Tuesday, 6 September 2011

Doctor Who: Night Terrors ( review with spoilers )


OK, I say "with spoilers" but, as this review is so ridiculously late, I'm guessing most people who want to see this episode have already done so. Night Terrors is one of the most old school Who episodes we've seen for a while, especially coming as it does straight after the brain-frazzingly bonkers Let's Kill Hitler. It tells a very simple story of a young boy who lives in a state of almost constant fear of his surroundings. He's scared of the shadows cast by his toys at night, by the rumbling sound of his tower-block's lift, the old lady shuffling past his window - just about everything. His parents are at their wits' end and are contemplating "calling someone in".....


They don't need to: young George has already called in the Doctor. Somehow, his repeated prayer of "Please save me from the monsters" has reached through time and space and alerted the one man who can help him. The Time Team promptly materialise on George's council estate and begin investigating. The Eleventh Doctor appears even more out of place in this landscape of tower-blocks and bin-bags than his two predecessors, who both spent a lot of time in such familiar surroundings. But don't worry: the story soon drags us back to Steven Moffatt's patented Who landscape of the dark fairy tale.

George has a "thing" that helps him deal with his fears: anything he's frightened of gets put in his cupboard. This cupboard soon turns out to be a Narnia-like portal to another world and its influence spreads throughout the tower-block. Amy and Rory, along with the old dear from next door and the cartoon-nasty landlord, find themselves deposited in a dark, spooky mansion, being chased by blank-faced giant dolls...

"You see these eyes? They're old eyes. And one thing I can tell you, Alex: monsters are real..."


Night Terrors has all the makings of a classic Doctor Who story, but doesn't quite make it. The scenes in the doll's house are suitably atmospheric and the peg dolls are sure to give sleepless nights to countless nippers across the land, but it seems to take an age to get there. The problem with the early scenes ( for me, anyway ) is the lack of a real threat. We see George's fear but have no idea if anything is really happening outside his imagination. Personally, I would have moved the scene of the old lady being pulled into the pile of bin-bags to the pre-credits sequence. This may be an obvious "hook" but at least it would establish that something concrete is happening. It also needs to be said that the father/son bonding story resolution, while quite touching, is getting a bit samey: we've already seen it twice this season. Like the very similar Fear Her perhaps this script needed another draft to give it that extra impact?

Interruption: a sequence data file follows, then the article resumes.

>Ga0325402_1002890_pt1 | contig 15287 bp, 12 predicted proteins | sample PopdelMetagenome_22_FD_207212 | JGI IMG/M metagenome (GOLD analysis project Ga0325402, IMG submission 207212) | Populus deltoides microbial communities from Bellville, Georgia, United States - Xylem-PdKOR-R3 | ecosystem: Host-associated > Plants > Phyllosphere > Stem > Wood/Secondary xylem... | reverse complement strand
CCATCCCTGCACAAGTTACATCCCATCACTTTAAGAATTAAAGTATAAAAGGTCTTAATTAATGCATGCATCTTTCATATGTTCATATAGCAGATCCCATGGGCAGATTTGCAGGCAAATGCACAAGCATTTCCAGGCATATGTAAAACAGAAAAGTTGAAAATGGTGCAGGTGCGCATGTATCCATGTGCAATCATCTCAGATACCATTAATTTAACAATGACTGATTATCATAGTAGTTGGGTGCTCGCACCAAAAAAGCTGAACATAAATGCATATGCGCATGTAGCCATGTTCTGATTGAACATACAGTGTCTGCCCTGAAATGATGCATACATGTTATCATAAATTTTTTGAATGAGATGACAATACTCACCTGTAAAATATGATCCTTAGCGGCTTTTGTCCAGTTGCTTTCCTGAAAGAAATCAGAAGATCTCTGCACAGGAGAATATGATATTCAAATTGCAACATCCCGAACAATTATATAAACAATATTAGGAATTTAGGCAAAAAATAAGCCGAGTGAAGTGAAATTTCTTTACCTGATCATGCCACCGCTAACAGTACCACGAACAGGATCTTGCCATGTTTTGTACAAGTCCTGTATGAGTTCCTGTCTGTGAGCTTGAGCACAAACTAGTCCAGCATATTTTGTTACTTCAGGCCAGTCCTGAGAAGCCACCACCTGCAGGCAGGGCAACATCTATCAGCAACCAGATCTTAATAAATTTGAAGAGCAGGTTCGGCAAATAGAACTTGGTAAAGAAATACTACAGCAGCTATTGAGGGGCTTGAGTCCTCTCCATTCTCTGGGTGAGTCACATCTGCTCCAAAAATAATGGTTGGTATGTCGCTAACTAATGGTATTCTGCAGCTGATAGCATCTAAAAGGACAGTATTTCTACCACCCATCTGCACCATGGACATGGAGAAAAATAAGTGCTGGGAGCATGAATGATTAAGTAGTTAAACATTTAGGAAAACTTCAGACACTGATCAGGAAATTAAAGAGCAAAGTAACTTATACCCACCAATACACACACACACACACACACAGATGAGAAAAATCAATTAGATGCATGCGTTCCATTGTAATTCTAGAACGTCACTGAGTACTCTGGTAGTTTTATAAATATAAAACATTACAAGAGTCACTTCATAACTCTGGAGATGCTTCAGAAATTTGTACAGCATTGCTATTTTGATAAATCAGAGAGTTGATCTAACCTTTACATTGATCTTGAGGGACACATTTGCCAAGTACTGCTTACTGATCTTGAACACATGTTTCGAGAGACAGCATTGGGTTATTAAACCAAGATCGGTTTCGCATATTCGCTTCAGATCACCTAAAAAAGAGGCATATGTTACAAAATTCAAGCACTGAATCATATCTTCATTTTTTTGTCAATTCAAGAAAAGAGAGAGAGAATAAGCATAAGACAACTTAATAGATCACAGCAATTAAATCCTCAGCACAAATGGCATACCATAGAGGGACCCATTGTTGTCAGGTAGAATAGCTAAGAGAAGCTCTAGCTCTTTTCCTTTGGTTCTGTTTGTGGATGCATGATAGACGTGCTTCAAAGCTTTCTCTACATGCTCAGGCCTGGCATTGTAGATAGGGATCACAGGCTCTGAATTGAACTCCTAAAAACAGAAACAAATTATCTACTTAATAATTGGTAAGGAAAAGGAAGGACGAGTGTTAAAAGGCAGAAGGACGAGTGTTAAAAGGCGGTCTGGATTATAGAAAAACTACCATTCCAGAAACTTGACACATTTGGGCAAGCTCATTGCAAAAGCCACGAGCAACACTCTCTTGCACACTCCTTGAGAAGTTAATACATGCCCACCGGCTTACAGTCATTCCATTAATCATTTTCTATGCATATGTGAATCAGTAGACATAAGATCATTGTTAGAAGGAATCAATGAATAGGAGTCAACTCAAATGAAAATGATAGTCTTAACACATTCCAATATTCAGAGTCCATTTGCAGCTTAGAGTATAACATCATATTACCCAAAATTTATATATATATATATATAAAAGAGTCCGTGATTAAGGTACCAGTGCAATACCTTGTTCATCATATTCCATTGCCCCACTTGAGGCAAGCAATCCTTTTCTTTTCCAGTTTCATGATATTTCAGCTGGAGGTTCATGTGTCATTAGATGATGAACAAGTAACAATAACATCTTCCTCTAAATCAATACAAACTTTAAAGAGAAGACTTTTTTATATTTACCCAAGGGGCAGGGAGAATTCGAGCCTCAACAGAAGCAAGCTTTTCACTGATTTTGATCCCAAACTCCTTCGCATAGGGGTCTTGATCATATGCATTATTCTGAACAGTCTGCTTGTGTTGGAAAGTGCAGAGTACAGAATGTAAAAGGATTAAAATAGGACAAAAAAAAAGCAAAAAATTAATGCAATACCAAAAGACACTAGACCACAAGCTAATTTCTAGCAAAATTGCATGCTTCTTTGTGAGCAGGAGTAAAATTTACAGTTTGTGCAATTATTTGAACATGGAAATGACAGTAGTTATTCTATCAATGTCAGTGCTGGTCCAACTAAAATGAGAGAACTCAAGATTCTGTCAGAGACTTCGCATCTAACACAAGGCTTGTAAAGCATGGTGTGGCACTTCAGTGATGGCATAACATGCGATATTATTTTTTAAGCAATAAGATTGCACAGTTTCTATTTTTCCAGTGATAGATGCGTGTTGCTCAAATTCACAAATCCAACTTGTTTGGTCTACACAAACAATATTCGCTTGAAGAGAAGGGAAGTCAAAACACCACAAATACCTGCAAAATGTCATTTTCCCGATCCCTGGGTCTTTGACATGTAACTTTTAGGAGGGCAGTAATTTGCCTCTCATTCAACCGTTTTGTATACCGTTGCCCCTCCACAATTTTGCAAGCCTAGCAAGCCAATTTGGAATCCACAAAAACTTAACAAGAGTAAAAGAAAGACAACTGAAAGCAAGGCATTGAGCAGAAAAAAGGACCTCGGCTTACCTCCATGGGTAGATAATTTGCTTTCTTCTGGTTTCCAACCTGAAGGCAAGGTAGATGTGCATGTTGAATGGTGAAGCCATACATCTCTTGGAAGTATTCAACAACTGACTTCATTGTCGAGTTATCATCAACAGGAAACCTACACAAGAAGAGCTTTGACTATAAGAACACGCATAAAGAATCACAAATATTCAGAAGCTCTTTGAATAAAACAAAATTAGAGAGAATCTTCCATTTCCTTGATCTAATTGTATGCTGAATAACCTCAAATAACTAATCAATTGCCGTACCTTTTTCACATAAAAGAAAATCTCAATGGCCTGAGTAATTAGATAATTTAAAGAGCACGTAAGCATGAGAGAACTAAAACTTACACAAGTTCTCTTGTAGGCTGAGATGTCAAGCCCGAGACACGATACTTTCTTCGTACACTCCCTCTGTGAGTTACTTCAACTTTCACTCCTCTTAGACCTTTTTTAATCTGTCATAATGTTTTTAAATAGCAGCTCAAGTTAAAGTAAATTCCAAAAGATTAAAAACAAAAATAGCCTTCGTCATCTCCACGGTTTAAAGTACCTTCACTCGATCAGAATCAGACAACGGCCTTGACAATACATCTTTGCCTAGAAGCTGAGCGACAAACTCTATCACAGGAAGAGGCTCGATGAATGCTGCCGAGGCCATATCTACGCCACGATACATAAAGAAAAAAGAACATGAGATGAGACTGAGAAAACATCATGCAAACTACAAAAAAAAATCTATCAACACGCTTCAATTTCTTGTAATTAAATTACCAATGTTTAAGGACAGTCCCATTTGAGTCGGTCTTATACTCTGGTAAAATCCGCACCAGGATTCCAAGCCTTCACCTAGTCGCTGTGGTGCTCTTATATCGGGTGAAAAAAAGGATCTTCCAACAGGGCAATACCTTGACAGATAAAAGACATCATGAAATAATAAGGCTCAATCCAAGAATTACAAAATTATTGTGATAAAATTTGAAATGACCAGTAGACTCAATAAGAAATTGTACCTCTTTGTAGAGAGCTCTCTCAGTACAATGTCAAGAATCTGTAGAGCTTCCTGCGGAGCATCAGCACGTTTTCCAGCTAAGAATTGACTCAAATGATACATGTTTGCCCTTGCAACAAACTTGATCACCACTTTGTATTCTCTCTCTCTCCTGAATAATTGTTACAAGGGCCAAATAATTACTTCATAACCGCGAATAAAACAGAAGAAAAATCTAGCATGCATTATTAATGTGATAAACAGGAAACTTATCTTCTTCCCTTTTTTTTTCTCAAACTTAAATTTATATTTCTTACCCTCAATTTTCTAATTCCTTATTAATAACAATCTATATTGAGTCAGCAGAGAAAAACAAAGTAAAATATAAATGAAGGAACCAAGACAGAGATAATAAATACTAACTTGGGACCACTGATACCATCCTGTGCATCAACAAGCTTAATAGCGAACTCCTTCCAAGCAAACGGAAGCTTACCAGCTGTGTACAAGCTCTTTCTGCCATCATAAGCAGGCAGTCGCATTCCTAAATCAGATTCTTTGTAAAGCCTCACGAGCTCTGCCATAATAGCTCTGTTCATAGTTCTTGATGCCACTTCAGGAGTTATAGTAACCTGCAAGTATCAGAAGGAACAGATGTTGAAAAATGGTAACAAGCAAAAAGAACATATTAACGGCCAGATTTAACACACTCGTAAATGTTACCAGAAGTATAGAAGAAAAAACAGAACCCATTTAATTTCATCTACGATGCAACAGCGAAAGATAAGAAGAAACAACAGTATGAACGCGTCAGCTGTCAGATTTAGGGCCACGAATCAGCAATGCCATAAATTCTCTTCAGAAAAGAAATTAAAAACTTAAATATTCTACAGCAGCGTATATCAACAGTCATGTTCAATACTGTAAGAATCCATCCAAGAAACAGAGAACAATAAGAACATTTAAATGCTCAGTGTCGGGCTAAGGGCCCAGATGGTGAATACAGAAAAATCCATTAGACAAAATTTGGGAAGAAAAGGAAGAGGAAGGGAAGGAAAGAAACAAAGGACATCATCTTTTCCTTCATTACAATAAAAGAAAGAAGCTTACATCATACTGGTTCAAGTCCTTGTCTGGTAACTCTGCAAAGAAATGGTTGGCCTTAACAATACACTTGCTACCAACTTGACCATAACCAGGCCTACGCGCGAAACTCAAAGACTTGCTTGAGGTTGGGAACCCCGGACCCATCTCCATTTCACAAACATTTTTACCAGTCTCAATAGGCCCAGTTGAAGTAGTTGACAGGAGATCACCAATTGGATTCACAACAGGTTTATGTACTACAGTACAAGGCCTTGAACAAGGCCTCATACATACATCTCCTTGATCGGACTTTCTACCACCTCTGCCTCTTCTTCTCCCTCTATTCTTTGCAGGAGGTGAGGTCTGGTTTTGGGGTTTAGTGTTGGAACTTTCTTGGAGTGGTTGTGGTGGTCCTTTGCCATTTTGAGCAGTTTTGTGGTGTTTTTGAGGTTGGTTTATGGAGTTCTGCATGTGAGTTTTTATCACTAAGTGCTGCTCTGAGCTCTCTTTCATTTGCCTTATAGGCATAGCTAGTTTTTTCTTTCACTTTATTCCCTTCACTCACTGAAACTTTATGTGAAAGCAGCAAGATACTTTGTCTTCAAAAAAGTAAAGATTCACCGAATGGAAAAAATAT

I don't want to be too negative about what is an enjoyable little story with some good, creepy images ( at times reminiscent of Jan Svankmayer's Alice ) and which definitely improves with repeated viewing. But I'm not too sure about Amy's new look...

4 comments:

That Baldy Fella said...

Yep, I agree. I liked it and I wanted to like it more but something about it just didn't quite come together. Certainly not as tedious as Fear Her but feels very slight like that episode.

cerebus660 said...

Mind you, I'm sure there are plenty of young kids who watched that episode and will remember the freaky dolls well into adulthood...

Steve W. said...

I agree too. Given Gatiss' track record, it was better than I feared, but not as good as it could've been.

cerebus660 said...

It's a shame , really - I like a lot of Gatiss's work ( League Of Gentlemen, Sherlock, Crooked House, the Lucifer Box novels ) but think he's only written one totally successful Who episode, The Unquiet Dead. That one really is a cracker.

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